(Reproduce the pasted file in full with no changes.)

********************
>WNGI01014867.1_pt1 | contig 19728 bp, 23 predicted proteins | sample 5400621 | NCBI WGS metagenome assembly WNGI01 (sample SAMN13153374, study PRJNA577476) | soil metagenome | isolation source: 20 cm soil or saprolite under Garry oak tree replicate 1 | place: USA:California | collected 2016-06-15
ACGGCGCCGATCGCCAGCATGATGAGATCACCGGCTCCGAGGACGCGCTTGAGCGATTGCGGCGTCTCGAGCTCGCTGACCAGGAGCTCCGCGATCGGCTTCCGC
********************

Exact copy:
>WNGI01014867.1_pt1 | contig 19728 bp, 23 predicted proteins | sample 5400621 | NCBI WGS metagenome assembly WNGI01 (sample SAMN13153374, study PRJNA577476) | soil metagenome | isolation source: 20 cm soil or saprolite under Garry oak tree replicate 1 | place: USA:California | collected 2016-06-15
ACGGCGCCGATCGCCAGCATGATGAGATCACCGGCTCCGAGGACGCGCTTGAGCGATTGCGGCGTCTCGAGCTCGCTGACCAGGAGCTCCGCGATCGGCTTCCGC